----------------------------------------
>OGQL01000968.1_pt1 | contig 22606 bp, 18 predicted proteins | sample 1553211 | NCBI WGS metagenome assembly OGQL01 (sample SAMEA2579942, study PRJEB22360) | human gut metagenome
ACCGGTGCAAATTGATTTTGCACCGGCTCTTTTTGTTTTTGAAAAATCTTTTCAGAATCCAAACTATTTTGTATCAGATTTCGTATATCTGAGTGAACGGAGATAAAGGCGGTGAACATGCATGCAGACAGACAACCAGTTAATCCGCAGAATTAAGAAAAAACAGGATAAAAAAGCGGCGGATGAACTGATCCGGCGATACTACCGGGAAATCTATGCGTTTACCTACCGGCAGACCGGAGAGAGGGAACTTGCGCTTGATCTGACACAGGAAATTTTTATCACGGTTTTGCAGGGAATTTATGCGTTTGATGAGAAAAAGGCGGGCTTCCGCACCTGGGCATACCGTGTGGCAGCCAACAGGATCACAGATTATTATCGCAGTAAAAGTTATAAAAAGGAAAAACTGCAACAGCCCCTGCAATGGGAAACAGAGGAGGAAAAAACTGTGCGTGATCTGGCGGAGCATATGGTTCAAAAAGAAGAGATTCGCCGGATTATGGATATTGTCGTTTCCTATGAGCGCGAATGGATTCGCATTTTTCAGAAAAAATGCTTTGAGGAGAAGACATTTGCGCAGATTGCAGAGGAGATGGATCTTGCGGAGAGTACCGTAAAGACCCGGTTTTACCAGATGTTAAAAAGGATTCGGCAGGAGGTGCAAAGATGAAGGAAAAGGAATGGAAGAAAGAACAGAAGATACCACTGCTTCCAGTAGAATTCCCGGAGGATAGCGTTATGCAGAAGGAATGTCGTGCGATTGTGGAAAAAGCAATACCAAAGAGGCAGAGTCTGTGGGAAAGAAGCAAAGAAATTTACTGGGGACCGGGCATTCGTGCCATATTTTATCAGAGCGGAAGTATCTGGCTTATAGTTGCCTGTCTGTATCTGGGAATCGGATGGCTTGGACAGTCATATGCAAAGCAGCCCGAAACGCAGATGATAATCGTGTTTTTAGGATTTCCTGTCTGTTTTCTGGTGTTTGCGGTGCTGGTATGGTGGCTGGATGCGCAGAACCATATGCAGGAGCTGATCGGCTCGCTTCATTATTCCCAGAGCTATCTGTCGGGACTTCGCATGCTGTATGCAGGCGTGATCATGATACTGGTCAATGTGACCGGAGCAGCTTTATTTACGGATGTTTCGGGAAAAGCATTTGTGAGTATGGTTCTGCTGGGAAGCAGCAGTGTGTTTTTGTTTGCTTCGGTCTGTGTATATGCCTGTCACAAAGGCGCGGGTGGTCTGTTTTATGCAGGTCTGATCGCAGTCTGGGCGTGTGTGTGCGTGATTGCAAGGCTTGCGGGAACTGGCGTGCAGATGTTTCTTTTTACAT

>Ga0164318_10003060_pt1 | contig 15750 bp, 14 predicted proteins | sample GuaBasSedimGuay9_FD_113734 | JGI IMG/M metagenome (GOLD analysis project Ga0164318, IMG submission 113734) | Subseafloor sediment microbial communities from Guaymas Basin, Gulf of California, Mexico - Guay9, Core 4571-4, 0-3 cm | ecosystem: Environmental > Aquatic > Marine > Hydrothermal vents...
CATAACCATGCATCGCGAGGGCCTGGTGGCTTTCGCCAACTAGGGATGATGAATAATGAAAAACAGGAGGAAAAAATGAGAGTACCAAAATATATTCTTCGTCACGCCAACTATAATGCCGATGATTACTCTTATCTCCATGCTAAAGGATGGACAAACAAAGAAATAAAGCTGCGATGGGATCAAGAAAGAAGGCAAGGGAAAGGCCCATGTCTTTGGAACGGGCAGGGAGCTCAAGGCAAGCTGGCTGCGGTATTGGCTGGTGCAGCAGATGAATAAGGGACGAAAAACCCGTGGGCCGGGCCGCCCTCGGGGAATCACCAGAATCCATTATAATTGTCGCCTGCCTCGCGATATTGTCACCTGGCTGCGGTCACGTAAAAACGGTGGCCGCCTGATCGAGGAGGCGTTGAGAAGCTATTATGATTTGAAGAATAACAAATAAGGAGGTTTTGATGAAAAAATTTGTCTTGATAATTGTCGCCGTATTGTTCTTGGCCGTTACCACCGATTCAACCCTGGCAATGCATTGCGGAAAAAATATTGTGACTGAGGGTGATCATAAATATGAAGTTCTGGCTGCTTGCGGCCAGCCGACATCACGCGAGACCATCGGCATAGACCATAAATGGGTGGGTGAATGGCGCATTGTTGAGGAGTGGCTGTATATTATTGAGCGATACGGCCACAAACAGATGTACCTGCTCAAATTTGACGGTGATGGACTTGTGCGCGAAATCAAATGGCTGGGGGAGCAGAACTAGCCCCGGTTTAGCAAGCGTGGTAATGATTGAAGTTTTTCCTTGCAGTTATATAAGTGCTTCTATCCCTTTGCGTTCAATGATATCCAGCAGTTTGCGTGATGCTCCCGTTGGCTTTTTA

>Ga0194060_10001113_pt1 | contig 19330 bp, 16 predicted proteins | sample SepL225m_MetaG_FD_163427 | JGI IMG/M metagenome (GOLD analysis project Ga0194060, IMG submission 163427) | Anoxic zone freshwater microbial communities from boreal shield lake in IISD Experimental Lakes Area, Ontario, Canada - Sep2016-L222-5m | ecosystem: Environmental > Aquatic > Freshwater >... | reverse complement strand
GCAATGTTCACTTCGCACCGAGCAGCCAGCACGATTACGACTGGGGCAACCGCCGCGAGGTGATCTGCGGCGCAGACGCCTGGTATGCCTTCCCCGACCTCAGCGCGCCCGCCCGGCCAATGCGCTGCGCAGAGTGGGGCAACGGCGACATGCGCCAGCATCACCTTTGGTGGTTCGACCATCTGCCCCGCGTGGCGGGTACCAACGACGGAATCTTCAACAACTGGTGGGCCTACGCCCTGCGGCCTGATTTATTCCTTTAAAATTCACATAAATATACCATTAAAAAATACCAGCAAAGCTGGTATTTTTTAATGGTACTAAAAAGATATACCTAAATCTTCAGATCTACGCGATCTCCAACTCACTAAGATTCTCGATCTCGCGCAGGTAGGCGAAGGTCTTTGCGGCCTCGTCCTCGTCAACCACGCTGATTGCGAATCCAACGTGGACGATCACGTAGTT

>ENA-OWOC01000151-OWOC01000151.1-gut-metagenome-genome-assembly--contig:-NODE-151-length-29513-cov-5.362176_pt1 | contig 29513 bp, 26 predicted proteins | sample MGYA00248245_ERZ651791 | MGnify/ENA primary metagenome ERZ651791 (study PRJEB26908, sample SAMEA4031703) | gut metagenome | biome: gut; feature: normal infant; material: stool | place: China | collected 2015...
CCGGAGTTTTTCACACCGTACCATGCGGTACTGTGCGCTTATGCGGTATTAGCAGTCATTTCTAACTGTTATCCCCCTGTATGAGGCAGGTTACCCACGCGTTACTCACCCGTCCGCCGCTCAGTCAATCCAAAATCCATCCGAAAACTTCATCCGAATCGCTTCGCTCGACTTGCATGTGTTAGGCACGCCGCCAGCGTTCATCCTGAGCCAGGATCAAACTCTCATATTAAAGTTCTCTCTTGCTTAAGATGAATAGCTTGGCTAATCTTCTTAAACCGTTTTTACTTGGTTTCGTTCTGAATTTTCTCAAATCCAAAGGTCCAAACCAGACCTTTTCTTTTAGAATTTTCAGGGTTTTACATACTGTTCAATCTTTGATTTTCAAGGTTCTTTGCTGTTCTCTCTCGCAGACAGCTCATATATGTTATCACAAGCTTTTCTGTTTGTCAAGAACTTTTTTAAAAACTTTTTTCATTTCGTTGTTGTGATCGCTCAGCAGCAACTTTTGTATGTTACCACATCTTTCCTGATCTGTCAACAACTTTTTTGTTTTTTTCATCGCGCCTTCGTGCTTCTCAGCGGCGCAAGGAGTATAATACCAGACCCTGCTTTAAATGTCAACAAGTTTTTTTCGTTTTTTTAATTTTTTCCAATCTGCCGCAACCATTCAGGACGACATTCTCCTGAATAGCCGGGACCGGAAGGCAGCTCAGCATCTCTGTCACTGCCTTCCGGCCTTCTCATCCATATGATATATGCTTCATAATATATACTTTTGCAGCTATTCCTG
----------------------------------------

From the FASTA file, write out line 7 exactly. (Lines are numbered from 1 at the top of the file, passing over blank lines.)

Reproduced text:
>ENA-OWOC01000151-OWOC01000151.1-gut-metagenome-genome-assembly--contig:-NODE-151-length-29513-cov-5.362176_pt1 | contig 29513 bp, 26 predicted proteins | sample MGYA00248245_ERZ651791 | MGnify/ENA primary metagenome ERZ651791 (study PRJEB26908, sample SAMEA4031703) | gut metagenome | biome: gut; feature: normal infant; material: stool | place: China | collected 2015...